By 2006, the Democrats had backed off on guns. In some places, they ran pro-gun candidates. More often, they ran anti-gun candidates who campaigned on other issues. Guns were a major issue in only one competitive race last year: the contest to replace Henry Hyde, a moderate Republican on gun control, in the Sixth Congressional District of Illinois. Peter Roskam, a proponent of gun rights, beat back a strong Democratic challenge, partly by using the gun issue.

Fourth: The NRA is a highly effective organization. It has 4 million members — a little below its 2000 peak, but enough to be formidable. It keeps a wary eye on everything going on in Congress. And it understands that political muscle is built by being exercised.

The NRA worked that muscle twice in recent weeks. Rep. Jay Inslee, a Democrat from Washington State, proposed an amendment banning the importation of polar-bear trophies. The NRA opposed it as a regulation on hunting, and beat it in late June.

In mid-July, congressmen working with the NRA forced the Occupational Safety and Health Administration to withdraw a proposed regulation on explosives. The NRA feared the regulation was too broadly written, and would inadvertently make it hard for gun shops to store ammunition. OSHA is redrafting the rule.

Some other pro-gun organizations, notably the Gun Owners of America, criticize the NRA for insufficient devotion to Second Amendment principle. But such groups are nipping at its heels. They attacked the NRA for supporting the Dingell bill on background checks for the mentally ill, for example. But the bill nonetheless passed the House on a voice vote. The opposition, that is, did not even have the strength to force a roll-call vote. Nor have the anti-NRA groups played a significant role in any of the recent pro-gun victories.

Andrew Arulanandam, a spokesman for the NRA, allows that “we’ve had to work very hard” given the Democrats’ new control of Congress. But the NRA has an ambitious agenda nonetheless. It wants Congress to pass a bill establishing that one state’s concealed-carry licenses are valid in other states that have them. It wants to reform the BATFE. And it wants the Bush administration to rescind a regulatory agreement that the Clinton administration made with Smith & Wesson in its closing days. (The administration isn’t enforcing that agreement, but the NRA worries that the next administration could.)

The biggest prize for the gun-rights movement could come next year: The Supreme Court may agree to take a case involving D.C.’s gun ban. Much recent scholarship, by liberals as well as conservatives and libertarians, argues that the Second Amendment protects an individual right to own guns. If the Court recognizes an individual right, even a qualified one, it will be a long-sought victory for gun rights.

How deeply the NRA will get involved in the presidential race is not clear. Of all the top-tier candidates, Fred Thompson has the most consistent pro-gun record. When he was mayor, Rudy Giuliani sued gunmakers and called for registering all gun owners. Since announcing his presidential run, however, he has said that his approach in New York City might not be right for all places, and he has urged courts to protect individuals’ Second Amendment rights. Mitt Romney has done a more modest flip-flop. In the past he supported the ban on “assault weapons” and pointedly distanced himself from the NRA, but last year became a member of it.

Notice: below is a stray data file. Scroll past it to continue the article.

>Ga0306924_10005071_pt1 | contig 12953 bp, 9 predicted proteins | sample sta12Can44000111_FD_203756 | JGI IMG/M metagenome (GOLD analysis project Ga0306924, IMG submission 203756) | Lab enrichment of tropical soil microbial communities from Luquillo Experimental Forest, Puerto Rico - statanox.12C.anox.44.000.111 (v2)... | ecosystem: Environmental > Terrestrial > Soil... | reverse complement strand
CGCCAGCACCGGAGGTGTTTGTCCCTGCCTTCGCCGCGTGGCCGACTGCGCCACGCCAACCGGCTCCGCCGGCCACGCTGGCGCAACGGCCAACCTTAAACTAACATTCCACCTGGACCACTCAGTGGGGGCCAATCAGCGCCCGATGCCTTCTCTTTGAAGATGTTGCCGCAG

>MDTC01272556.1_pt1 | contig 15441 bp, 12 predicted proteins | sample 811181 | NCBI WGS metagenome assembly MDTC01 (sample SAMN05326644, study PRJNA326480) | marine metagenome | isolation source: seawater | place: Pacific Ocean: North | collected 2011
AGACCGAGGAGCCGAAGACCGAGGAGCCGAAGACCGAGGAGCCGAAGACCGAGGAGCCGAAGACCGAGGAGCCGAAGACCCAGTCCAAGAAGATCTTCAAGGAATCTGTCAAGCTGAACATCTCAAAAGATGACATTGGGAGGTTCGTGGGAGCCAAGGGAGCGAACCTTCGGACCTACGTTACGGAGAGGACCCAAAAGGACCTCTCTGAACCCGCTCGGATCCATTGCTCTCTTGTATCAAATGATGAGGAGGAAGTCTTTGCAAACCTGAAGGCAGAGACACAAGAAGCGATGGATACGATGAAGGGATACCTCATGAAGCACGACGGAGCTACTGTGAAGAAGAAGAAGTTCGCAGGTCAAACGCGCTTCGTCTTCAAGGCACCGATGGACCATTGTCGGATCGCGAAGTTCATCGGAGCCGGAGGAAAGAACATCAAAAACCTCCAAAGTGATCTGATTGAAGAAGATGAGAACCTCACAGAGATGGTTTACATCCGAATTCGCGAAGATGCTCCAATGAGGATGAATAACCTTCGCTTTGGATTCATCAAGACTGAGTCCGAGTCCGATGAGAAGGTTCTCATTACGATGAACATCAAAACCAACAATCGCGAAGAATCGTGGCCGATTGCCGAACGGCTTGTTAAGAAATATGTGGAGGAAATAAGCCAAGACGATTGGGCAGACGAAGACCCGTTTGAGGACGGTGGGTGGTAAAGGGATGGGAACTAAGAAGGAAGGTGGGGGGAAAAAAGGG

The three leading Democratic candidates for president all get Fs from the NRA. But they seem to have learned from recent political history not to raise gun issues on the campaign trail.

The constituency for gun rights is changing. The movement’s emphasis has shifted from hunting to self-defense, and is consequently becoming more female. The proportion of the population that owns guns is shrinking, which could weaken the NRA in the future. Guns remain far more regulated than they were before the assassination of Robert F. Kennedy (which led to the first modern gun control). Supporters of gun rights have been better at blocking new controls than repealing old ones.

At the moment, however, the NRA is probably the most successful element of the Right. Michael Bloomberg is going to be disappointed for a while to come.

762cavalier
07-30-2007, 6:43 AM
proportion of gun owners in the US is shrinking

It would be nice if the author would actually cite where he got that statistic from .:rolleyes: I find it hard to believe since the population of the US has been growing and as well as the number of guns.

Prc329
07-30-2007, 7:35 AM
Here is an important passage to remember

Some other pro-gun organizations, notably the Gun Owners of America, criticize the NRA for insufficient devotion to Second Amendment principle. But such groups are nipping at its heels. They attacked the NRA for supporting the Dingell bill on background checks for the mentally ill, for example. But the bill nonetheless passed the House on a voice vote. The opposition, that is, did not even have the strength to force a roll-call vote. Nor have the anti-NRA groups played a significant role in any of the recent pro-gun victories.